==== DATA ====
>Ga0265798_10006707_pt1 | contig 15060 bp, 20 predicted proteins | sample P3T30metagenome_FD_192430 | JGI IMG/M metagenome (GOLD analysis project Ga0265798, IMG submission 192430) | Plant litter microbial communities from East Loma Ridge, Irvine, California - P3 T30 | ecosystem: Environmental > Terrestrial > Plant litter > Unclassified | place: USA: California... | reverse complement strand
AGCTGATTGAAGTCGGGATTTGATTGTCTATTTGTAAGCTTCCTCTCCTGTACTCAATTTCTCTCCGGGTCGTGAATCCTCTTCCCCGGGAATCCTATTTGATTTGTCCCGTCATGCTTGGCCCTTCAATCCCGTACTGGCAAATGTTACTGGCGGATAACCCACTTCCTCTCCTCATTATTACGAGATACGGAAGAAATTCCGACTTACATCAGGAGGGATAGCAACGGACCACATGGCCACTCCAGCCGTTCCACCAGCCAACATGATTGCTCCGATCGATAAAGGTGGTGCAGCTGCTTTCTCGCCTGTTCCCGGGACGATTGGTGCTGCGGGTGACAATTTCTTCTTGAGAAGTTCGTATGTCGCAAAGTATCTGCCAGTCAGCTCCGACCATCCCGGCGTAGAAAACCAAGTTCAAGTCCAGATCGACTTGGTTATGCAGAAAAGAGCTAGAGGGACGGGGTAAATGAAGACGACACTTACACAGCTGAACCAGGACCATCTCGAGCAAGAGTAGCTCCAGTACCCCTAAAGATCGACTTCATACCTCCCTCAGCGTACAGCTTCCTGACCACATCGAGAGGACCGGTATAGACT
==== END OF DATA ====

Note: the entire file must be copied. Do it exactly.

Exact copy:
>Ga0265798_10006707_pt1 | contig 15060 bp, 20 predicted proteins | sample P3T30metagenome_FD_192430 | JGI IMG/M metagenome (GOLD analysis project Ga0265798, IMG submission 192430) | Plant litter microbial communities from East Loma Ridge, Irvine, California - P3 T30 | ecosystem: Environmental > Terrestrial > Plant litter > Unclassified | place: USA: California... | reverse complement strand
AGCTGATTGAAGTCGGGATTTGATTGTCTATTTGTAAGCTTCCTCTCCTGTACTCAATTTCTCTCCGGGTCGTGAATCCTCTTCCCCGGGAATCCTATTTGATTTGTCCCGTCATGCTTGGCCCTTCAATCCCGTACTGGCAAATGTTACTGGCGGATAACCCACTTCCTCTCCTCATTATTACGAGATACGGAAGAAATTCCGACTTACATCAGGAGGGATAGCAACGGACCACATGGCCACTCCAGCCGTTCCACCAGCCAACATGATTGCTCCGATCGATAAAGGTGGTGCAGCTGCTTTCTCGCCTGTTCCCGGGACGATTGGTGCTGCGGGTGACAATTTCTTCTTGAGAAGTTCGTATGTCGCAAAGTATCTGCCAGTCAGCTCCGACCATCCCGGCGTAGAAAACCAAGTTCAAGTCCAGATCGACTTGGTTATGCAGAAAAGAGCTAGAGGGACGGGGTAAATGAAGACGACACTTACACAGCTGAACCAGGACCATCTCGAGCAAGAGTAGCTCCAGTACCCCTAAAGATCGACTTCATACCTCCCTCAGCGTACAGCTTCCTGACCACATCGAGAGGACCGGTATAGACT